Sunday, September 2, 2012

Roll20: Virtual Tabletop Revolution

A few months ago, I began to tire of my group’s constant struggle against Maptool. It runs on Java. Some of my less technically inclined players ended up with Java auto updating, ruining any chance of them running Maptool. Of course downgrading to an old version worked, most of the time. But issues like this kept popping up. The upgrade to Windows 7 was a big change for Java. Memory errors on machines with 8GB+ of memory were common. Sometimes people couldn't even launch Maptool at all.

The application also had huge bandwidth requirements; even with most of our assets being streamed from my webspace, instances of being “stacksized” as we called it, waiting for the framework to catch up to our actions, were every week occurrences. I grew tired of the constant technical issues, and the general overcomplexity of D&D 4E.

This is nothing against my players, but the game is just too complicated to really learn and get a good grasp of over the Internet. Unless each of my players read the rulebook cover to cover and memorized it, they would never learn the intricacies I have learned from playing in a home game for years. Our game was approaching Paragon level and I just didn’t see it getting any easier at all. Turns were already taking 5 or more minutes, and it is too easy for my players to tune out when they have screaming goat videos and animated gifs on the Internet to look at.

A New Beginning

So, after a few years of Maptool, and 2 or 3 frameworks,  I decided we needed a change. I wanted to go back to Star Wars, which is really my first love when it comes to RPGs. Star Wars captivates our group; we all love just thinking about Star Wars. 

I have actually contributed to Wookieepedia, and several of our group members have read the novels. Star Wars quotes fly fast and furious during our weekly games even when we play D&D. And, as the GM, Star Wars actually interests me. I genuinely like reading Star Wars background information. D&D, to me, has occasionally interesting fluff (usually when it is based on real life history, like the Hidden Shrine of Tamoachan) but most of it is incredibly boring generic fantasy.

When I decided we were going back to Star Wars, I wanted to use a simpler system. Star Wars: Saga Edition is a really good game, but there is too much to track for players, and GMing it can be a nightmare. At around level 13 it starts to get really hard to present a challenge for most PCs.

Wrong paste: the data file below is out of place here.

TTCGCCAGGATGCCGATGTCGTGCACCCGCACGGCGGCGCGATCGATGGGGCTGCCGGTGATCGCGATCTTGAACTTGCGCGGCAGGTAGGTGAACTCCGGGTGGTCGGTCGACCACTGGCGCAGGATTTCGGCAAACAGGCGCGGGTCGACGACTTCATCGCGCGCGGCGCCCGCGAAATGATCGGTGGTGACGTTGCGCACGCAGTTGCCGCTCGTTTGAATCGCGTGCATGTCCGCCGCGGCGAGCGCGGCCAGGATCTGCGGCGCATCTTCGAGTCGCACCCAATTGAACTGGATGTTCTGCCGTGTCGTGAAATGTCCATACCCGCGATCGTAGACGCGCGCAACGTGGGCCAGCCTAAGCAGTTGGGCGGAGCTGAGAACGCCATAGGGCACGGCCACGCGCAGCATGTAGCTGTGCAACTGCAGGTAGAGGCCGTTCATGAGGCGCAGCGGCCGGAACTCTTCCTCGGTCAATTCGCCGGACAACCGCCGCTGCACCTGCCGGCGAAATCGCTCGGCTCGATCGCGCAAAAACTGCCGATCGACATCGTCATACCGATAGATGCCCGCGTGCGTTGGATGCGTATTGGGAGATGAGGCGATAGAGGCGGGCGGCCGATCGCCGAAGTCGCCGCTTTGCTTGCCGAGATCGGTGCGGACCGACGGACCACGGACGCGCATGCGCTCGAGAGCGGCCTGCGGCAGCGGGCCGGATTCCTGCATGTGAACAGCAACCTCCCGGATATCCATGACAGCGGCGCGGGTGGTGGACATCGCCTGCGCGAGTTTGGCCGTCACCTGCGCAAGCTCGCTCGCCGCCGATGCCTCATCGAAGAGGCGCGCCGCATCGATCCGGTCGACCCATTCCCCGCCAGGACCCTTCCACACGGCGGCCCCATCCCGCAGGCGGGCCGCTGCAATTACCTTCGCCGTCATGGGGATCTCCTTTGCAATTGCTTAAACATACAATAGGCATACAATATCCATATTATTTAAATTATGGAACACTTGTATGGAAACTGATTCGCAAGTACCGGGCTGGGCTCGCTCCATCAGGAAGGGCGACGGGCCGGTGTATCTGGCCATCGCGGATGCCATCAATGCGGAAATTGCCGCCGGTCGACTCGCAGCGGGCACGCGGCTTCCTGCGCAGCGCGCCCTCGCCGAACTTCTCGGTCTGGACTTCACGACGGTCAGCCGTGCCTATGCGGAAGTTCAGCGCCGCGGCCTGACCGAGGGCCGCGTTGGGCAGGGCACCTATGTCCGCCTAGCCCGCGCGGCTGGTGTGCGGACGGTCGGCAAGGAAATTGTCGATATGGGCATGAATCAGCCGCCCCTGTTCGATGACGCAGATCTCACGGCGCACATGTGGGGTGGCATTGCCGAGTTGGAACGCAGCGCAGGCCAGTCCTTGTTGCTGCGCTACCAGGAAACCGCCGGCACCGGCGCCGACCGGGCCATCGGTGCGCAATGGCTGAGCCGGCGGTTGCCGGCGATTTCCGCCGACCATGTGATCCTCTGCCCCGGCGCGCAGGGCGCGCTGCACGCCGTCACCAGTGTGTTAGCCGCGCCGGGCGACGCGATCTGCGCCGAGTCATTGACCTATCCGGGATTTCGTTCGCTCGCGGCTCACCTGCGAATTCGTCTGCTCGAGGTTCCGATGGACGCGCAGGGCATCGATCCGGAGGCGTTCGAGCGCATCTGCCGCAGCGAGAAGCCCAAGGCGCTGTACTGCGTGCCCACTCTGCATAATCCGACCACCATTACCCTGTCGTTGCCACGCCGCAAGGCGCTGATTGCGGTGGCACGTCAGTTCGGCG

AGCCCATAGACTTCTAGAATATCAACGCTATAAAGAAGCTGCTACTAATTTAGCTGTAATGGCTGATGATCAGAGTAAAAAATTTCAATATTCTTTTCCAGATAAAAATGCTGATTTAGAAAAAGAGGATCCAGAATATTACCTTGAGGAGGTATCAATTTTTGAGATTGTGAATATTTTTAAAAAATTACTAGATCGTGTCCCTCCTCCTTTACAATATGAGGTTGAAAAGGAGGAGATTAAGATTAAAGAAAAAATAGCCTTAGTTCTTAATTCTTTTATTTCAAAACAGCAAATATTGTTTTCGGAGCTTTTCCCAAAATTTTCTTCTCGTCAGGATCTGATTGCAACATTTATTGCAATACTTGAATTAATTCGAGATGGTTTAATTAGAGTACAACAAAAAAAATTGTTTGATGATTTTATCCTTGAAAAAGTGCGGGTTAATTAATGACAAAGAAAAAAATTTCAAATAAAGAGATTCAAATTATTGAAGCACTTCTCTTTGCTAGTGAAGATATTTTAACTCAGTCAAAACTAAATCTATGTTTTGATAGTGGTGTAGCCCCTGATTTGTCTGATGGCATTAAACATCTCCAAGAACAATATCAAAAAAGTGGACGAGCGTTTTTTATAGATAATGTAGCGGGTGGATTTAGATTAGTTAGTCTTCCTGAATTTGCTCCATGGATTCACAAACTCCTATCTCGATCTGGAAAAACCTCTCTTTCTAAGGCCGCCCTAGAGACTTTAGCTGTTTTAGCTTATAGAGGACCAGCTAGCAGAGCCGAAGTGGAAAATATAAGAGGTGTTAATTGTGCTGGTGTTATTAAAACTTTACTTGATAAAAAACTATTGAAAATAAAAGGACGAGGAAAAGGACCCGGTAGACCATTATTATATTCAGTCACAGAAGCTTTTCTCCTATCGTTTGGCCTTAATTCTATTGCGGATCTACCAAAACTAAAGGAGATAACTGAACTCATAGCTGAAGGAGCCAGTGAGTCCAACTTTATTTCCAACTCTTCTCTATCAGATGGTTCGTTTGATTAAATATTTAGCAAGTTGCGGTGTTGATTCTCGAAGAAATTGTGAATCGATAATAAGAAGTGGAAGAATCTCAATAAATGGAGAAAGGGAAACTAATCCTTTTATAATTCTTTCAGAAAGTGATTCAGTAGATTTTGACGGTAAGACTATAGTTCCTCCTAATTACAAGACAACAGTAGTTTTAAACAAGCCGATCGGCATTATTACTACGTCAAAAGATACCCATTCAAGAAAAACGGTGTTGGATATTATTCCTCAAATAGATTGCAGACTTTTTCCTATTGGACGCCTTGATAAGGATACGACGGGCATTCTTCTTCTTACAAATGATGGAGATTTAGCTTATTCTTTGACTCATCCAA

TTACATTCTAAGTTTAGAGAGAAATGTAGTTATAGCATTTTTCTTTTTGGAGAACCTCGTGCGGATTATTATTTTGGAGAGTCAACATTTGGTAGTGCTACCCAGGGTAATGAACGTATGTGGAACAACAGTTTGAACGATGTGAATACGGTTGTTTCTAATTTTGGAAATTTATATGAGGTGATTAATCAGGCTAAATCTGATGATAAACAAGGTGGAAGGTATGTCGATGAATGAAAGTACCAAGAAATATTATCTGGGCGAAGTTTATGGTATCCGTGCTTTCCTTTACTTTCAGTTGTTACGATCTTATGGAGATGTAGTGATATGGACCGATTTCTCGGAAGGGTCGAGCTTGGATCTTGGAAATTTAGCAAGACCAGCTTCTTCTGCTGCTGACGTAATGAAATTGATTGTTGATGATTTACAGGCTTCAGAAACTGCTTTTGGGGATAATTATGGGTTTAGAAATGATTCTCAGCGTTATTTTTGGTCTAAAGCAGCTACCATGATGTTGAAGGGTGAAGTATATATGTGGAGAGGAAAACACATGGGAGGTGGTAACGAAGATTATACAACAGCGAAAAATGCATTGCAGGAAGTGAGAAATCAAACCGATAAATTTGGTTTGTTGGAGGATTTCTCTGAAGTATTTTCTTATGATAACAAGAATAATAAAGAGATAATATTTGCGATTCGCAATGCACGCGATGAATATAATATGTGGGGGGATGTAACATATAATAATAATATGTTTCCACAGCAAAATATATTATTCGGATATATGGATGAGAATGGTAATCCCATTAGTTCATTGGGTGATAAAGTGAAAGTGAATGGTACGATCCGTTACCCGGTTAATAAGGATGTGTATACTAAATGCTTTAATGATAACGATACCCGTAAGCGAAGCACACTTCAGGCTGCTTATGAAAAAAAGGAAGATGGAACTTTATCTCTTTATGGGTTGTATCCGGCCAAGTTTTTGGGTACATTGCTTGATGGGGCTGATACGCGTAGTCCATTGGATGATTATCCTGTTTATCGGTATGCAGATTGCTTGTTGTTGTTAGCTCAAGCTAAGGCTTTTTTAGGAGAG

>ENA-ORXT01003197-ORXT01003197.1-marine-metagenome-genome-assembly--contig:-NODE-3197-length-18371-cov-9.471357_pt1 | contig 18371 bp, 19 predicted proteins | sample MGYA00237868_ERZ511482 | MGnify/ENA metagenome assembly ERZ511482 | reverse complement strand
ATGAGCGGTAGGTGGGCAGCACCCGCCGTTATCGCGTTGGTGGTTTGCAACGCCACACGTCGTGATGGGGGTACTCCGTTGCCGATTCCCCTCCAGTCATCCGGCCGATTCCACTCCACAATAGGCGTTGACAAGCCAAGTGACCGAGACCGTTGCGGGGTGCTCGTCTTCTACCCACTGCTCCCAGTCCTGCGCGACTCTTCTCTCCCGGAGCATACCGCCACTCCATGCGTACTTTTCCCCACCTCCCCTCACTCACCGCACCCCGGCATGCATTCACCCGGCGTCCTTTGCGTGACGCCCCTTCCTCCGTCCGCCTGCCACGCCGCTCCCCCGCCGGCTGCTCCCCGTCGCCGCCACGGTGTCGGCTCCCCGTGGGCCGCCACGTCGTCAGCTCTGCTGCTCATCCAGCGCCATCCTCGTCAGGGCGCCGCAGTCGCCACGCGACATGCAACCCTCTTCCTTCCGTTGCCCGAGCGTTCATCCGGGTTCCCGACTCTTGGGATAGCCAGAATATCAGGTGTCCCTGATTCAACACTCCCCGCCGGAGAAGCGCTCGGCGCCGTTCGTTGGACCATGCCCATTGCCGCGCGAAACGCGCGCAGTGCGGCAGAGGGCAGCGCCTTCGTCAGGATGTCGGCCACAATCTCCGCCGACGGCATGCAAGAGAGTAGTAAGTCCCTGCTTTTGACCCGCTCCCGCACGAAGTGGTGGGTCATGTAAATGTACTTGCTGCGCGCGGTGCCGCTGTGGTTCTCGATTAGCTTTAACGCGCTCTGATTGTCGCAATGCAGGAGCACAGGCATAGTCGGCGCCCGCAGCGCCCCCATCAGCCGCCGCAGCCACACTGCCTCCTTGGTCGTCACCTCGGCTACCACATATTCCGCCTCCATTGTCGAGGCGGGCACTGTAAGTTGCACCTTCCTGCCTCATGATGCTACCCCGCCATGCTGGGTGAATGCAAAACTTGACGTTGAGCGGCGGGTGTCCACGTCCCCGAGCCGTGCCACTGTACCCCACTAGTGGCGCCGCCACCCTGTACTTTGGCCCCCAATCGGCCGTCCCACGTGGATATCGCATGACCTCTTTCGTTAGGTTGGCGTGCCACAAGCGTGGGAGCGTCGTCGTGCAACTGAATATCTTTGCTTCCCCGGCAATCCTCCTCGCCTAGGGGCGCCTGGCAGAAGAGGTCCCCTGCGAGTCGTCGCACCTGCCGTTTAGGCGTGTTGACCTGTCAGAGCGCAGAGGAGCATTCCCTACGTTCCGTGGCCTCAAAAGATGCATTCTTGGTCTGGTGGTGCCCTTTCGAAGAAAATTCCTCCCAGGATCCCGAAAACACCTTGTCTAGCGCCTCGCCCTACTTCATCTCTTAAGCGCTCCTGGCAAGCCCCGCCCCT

The Star Wars Roleplaying Game by West End Games is not without its own problems; dice pools can get absurd, leading to un-hittable characters and Wookiees that can soak an E-Web shot. Luckily, my players aren’t really powergamers. They are more interested in playing a character than critting every round for 2 rounds and killing 100 Stormtroopers in 10 seconds. I figured this, plus any limits I might have to impose upon them, could keep the game from getting totally unbalanced. 


After deciding on a new (old) game for our group, I decided we needed a change of “venue”, too. Roll20 had just finished a very successful Kickstarter campaign. I had tried it out before, but it wasn’t good for D&D 4E; nothing is automated, making bookkeeping and tracking effects a chore for the DM. With Star Wars D6, however, there’s almost nothing to track. A player keeps track of his wound status, equipment, and character/force points. Everything else is easy to keep track of for the GM. The ridiculous array of stats in Saga Edition and even the minimalist monster statblock of 4E don’t compare to a statblock for D6.

The first screen I see when I log into my Roll20 account is my campaign screen. From here I can launch the campaign, manage players, find players, look at the chat archive, etc. I like the feature that lets me set when our next game is, even if my players never look at it.

From here, I can go into my campaign and create content. My players like maps and enemy tokens to help them visualize the game, so we use a grid with tokens. Tokens can be moved around easily on the grid and players can “ping” the map, something we actually like a lot better than the “pointer” feature from Maptool. In the screenshot you can see the initiative window; from there one can track whose turn it is fairly easily. Just add a token to the initiative and set its place in the order and it is ready to go.


Using the layers on a map is actually really easy. There is a background layer and a token/object layer. The GM Info layer is only for the GM. I haven’t used it much yet, but I can see its value in notetaking. Adding things to a layer is as simple as drag and drop; whether I use my own assets or an image from an online library Roll20 provides, I can always bring something into the game without having to have my players download it first. This is a tremendous boon; getting my players to manage resource libraries in Maptool was a nightmare.

Drawing, text, and line tools work as they should. The magnify tool is sort of unnecessary. Alt+scrollwheel zooms the map as needed (the keyboard shortcuts they have mapped are generally awesome). It’s possible to hide and reveal areas from the players, something I haven’t done much of yet. In Maptool it was a major memory hog; we had stack overflows on large maps with a lot of hidden areas. The dice roller is a new tool they just added, making it easy to roll any number of any kind of dice.

Switching from one map to another is a breeze. I simply drag a ribbon marked “Players” from one map to the next. There are no insane load times. My players don’t have to “click to make it load faster.” So far, even with an incredible number of people playing and creating content on their servers, the Roll20 crew have managed to keep the experience almost lag-free. Customizing maps, something very important to a GM, is feature-rich and easy.